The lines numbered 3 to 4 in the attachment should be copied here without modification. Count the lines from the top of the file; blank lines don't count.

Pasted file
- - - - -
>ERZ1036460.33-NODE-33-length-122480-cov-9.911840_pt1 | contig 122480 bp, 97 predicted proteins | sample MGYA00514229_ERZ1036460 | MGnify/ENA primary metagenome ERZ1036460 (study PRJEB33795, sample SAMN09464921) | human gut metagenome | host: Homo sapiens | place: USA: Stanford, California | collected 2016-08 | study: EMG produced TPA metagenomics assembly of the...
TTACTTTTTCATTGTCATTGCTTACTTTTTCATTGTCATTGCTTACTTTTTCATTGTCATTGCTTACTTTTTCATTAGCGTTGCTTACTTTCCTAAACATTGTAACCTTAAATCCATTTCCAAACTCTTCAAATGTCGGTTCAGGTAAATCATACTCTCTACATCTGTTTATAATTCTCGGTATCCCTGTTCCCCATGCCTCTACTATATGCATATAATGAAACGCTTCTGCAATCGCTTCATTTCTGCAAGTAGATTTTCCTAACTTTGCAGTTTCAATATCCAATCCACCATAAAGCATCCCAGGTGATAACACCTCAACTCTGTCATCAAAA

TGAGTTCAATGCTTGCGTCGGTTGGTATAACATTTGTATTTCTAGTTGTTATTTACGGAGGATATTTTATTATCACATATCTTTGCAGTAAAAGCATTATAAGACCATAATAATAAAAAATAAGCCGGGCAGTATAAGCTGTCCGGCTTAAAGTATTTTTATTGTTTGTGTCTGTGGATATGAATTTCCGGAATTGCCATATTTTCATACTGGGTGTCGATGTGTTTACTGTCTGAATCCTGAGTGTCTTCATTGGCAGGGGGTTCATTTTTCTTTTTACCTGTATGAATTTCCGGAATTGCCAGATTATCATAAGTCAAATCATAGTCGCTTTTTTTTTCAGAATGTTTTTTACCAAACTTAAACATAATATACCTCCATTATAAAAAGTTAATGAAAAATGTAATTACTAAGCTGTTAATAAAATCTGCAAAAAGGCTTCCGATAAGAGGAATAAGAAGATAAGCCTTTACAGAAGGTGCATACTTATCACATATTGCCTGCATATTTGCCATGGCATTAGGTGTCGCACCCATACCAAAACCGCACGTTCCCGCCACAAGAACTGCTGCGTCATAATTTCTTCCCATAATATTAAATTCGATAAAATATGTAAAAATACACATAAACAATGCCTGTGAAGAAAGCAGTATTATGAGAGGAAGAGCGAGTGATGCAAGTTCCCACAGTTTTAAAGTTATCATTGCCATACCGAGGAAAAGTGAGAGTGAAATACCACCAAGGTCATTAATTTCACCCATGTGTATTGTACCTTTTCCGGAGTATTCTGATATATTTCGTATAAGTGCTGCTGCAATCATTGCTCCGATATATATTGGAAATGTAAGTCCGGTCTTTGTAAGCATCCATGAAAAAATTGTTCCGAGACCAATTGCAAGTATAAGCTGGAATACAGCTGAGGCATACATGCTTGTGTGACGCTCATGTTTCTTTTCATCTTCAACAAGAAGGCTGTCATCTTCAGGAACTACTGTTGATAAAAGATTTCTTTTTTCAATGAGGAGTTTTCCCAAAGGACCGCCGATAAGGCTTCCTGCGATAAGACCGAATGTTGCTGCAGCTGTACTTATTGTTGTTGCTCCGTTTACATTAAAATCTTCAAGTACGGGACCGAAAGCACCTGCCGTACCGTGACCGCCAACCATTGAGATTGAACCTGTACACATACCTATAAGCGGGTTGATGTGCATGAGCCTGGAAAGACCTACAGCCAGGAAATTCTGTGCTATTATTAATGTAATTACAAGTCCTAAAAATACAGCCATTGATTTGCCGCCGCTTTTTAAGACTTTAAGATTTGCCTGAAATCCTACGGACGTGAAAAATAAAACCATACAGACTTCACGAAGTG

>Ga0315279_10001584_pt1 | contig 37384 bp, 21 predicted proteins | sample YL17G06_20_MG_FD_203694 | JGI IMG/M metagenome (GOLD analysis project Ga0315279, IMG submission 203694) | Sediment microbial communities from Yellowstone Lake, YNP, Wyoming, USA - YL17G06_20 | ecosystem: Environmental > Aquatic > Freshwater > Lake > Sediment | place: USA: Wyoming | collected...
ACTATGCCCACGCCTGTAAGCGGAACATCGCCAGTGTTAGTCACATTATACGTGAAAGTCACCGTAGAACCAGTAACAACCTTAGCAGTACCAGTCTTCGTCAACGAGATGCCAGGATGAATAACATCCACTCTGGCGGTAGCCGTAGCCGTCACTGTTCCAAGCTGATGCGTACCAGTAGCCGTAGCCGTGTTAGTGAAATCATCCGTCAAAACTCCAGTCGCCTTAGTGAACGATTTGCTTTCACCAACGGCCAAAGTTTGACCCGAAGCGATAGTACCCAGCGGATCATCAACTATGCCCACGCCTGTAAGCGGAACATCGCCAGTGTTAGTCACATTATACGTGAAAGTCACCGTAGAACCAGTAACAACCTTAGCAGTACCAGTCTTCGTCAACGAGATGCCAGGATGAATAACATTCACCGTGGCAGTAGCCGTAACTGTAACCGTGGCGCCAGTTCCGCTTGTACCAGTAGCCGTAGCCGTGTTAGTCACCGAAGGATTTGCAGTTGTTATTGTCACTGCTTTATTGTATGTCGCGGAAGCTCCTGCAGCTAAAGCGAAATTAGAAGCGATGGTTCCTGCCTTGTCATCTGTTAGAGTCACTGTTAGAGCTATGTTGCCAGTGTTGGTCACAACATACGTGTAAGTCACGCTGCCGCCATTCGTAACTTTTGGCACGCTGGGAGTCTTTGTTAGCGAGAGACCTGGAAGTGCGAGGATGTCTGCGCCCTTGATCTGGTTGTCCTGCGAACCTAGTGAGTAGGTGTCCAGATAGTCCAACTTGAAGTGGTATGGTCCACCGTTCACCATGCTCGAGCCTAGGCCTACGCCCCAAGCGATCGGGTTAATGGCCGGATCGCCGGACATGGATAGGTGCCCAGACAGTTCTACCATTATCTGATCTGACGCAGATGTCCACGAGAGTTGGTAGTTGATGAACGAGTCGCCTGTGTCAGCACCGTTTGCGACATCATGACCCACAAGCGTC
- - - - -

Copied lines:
TGAGTTCAATGCTTGCGTCGGTTGGTATAACATTTGTATTTCTAGTTGTTATTTACGGAGGATATTTTATTATCACATATCTTTGCAGTAAAAGCATTATAAGACCATAATAATAAAAAATAAGCCGGGCAGTATAAGCTGTCCGGCTTAAAGTATTTTTATTGTTTGTGTCTGTGGATATGAATTTCCGGAATTGCCATATTTTCATACTGGGTGTCGATGTGTTTACTGTCTGAATCCTGAGTGTCTTCATTGGCAGGGGGTTCATTTTTCTTTTTACCTGTATGAATTTCCGGAATTGCCAGATTATCATAAGTCAAATCATAGTCGCTTTTTTTTTCAGAATGTTTTTTACCAAACTTAAACATAATATACCTCCATTATAAAAAGTTAATGAAAAATGTAATTACTAAGCTGTTAATAAAATCTGCAAAAAGGCTTCCGATAAGAGGAATAAGAAGATAAGCCTTTACAGAAGGTGCATACTTATCACATATTGCCTGCATATTTGCCATGGCATTAGGTGTCGCACCCATACCAAAACCGCACGTTCCCGCCACAAGAACTGCTGCGTCATAATTTCTTCCCATAATATTAAATTCGATAAAATATGTAAAAATACACATAAACAATGCCTGTGAAGAAAGCAGTATTATGAGAGGAAGAGCGAGTGATGCAAGTTCCCACAGTTTTAAAGTTATCATTGCCATACCGAGGAAAAGTGAGAGTGAAATACCACCAAGGTCATTAATTTCACCCATGTGTATTGTACCTTTTCCGGAGTATTCTGATATATTTCGTATAAGTGCTGCTGCAATCATTGCTCCGATATATATTGGAAATGTAAGTCCGGTCTTTGTAAGCATCCATGAAAAAATTGTTCCGAGACCAATTGCAAGTATAAGCTGGAATACAGCTGAGGCATACATGCTTGTGTGACGCTCATGTTTCTTTTCATCTTCAACAAGAAGGCTGTCATCTTCAGGAACTACTGTTGATAAAAGATTTCTTTTTTCAATGAGGAGTTTTCCCAAAGGACCGCCGATAAGGCTTCCTGCGATAAGACCGAATGTTGCTGCAGCTGTACTTATTGTTGTTGCTCCGTTTACATTAAAATCTTCAAGTACGGGACCGAAAGCACCTGCCGTACCGTGACCGCCAACCATTGAGATTGAACCTGTACACATACCTATAAGCGGGTTGATGTGCATGAGCCTGGAAAGACCTACAGCCAGGAAATTCTGTGCTATTATTAATGTAATTACAAGTCCTAAAAATACAGCCATTGATTTGCCGCCGCTTTTTAAGACTTTAAGATTTGCCTGAAATCCTACGGACGTGAAAAATAAAACCATACAGACTTCACGAAGTG

>Ga0315279_10001584_pt1 | contig 37384 bp, 21 predicted proteins | sample YL17G06_20_MG_FD_203694 | JGI IMG/M metagenome (GOLD analysis project Ga0315279, IMG submission 203694) | Sediment microbial communities from Yellowstone Lake, YNP, Wyoming, USA - YL17G06_20 | ecosystem: Environmental > Aquatic > Freshwater > Lake > Sediment | place: USA: Wyoming | collected...